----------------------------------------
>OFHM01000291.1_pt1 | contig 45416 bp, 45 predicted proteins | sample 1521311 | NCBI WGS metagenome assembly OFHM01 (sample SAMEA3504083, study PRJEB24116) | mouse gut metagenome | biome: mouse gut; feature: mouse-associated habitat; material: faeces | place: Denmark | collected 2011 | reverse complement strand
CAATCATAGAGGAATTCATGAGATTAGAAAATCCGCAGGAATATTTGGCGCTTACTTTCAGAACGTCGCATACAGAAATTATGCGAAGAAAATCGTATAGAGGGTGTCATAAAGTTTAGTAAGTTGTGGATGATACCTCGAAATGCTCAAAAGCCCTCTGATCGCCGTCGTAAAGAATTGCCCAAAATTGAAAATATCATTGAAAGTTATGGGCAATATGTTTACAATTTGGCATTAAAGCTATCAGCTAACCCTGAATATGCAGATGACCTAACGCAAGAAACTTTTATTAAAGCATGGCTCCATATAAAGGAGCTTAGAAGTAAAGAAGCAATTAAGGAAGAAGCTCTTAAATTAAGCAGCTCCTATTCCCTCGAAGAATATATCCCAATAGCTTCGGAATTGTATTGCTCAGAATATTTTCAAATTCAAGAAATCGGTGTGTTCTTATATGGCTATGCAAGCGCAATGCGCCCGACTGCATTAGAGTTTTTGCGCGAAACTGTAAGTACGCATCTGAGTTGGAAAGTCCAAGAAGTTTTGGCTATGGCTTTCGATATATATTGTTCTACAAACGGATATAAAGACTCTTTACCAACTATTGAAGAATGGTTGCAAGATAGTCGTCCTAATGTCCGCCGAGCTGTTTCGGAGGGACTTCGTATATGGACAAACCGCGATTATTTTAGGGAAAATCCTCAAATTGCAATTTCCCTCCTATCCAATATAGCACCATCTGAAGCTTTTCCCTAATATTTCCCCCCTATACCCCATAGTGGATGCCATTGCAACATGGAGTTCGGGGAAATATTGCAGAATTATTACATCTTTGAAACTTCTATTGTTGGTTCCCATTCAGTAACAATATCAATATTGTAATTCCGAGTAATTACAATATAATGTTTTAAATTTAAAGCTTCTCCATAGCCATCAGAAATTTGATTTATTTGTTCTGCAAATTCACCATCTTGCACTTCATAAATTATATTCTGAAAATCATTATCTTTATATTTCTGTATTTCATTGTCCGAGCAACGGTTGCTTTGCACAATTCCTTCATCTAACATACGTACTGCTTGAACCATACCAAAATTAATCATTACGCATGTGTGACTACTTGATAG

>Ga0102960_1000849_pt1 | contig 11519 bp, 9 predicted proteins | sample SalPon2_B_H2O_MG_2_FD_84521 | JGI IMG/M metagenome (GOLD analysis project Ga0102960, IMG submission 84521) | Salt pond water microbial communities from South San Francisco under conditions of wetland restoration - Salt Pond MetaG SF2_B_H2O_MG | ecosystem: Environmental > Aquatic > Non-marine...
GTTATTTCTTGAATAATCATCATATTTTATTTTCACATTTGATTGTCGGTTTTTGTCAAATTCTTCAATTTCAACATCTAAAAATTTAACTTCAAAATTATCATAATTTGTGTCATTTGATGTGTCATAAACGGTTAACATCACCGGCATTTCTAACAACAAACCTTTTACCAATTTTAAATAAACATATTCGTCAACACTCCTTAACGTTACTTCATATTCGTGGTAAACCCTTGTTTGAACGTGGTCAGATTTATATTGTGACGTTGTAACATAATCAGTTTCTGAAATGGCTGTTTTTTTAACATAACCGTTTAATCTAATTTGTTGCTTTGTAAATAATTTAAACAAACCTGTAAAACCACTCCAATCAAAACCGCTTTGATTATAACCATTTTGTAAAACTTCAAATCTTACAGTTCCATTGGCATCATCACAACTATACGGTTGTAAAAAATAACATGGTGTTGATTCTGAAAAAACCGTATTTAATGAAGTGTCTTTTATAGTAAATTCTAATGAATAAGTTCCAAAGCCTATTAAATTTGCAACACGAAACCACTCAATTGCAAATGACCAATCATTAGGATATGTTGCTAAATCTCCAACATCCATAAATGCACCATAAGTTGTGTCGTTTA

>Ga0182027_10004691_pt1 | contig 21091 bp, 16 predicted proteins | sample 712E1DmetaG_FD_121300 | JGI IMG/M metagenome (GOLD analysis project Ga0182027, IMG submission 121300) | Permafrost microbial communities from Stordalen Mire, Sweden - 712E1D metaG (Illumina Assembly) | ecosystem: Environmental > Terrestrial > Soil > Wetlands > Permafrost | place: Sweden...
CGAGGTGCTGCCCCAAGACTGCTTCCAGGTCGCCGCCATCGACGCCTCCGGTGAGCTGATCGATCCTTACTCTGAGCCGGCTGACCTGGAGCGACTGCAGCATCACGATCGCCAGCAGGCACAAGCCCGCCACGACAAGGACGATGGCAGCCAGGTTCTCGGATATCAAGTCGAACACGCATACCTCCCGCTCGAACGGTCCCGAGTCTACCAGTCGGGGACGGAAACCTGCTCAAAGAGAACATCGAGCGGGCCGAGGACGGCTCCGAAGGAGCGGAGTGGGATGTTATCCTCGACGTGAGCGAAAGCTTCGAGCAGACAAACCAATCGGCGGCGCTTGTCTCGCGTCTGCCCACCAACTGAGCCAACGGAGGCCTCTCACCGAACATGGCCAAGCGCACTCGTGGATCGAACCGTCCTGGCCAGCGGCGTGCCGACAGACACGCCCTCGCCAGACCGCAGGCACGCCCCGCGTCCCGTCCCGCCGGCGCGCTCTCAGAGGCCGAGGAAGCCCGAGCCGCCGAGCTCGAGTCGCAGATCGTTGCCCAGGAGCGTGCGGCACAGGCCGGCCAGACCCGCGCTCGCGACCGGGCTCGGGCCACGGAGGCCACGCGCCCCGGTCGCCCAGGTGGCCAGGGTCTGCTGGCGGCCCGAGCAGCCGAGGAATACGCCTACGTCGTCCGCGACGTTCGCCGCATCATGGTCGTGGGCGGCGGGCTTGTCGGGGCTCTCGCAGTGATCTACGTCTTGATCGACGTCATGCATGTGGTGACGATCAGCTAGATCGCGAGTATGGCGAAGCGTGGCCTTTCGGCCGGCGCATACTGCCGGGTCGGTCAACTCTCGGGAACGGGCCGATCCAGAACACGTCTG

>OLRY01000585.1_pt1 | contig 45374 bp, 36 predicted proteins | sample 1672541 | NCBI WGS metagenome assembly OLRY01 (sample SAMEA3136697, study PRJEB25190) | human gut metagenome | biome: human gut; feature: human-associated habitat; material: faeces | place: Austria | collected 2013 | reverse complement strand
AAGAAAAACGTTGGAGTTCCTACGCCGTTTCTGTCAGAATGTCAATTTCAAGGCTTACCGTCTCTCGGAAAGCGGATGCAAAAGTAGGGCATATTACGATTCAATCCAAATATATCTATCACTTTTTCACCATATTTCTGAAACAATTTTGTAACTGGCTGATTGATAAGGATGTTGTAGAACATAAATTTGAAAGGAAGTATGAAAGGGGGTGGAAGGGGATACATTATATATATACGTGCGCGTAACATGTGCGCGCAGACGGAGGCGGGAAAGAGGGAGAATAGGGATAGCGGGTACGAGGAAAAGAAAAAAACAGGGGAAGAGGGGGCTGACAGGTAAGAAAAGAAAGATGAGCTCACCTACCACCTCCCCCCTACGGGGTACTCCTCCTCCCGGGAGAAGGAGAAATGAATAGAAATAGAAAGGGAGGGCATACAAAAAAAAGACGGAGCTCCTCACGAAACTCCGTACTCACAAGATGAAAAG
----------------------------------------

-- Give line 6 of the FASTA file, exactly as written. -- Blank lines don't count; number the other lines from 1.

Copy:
CGAGGTGCTGCCCCAAGACTGCTTCCAGGTCGCCGCCATCGACGCCTCCGGTGAGCTGATCGATCCTTACTCTGAGCCGGCTGACCTGGAGCGACTGCAGCATCACGATCGCCAGCAGGCACAAGCCCGCCACGACAAGGACGATGGCAGCCAGGTTCTCGGATATCAAGTCGAACACGCATACCTCCCGCTCGAACGGTCCCGAGTCTACCAGTCGGGGACGGAAACCTGCTCAAAGAGAACATCGAGCGGGCCGAGGACGGCTCCGAAGGAGCGGAGTGGGATGTTATCCTCGACGTGAGCGAAAGCTTCGAGCAGACAAACCAATCGGCGGCGCTTGTCTCGCGTCTGCCCACCAACTGAGCCAACGGAGGCCTCTCACCGAACATGGCCAAGCGCACTCGTGGATCGAACCGTCCTGGCCAGCGGCGTGCCGACAGACACGCCCTCGCCAGACCGCAGGCACGCCCCGCGTCCCGTCCCGCCGGCGCGCTCTCAGAGGCCGAGGAAGCCCGAGCCGCCGAGCTCGAGTCGCAGATCGTTGCCCAGGAGCGTGCGGCACAGGCCGGCCAGACCCGCGCTCGCGACCGGGCTCGGGCCACGGAGGCCACGCGCCCCGGTCGCCCAGGTGGCCAGGGTCTGCTGGCGGCCCGAGCAGCCGAGGAATACGCCTACGTCGTCCGCGACGTTCGCCGCATCATGGTCGTGGGCGGCGGGCTTGTCGGGGCTCTCGCAGTGATCTACGTCTTGATCGACGTCATGCATGTGGTGACGATCAGCTAGATCGCGAGTATGGCGAAGCGTGGCCTTTCGGCCGGCGCATACTGCCGGGTCGGTCAACTCTCGGGAACGGGCCGATCCAGAACACGTCTG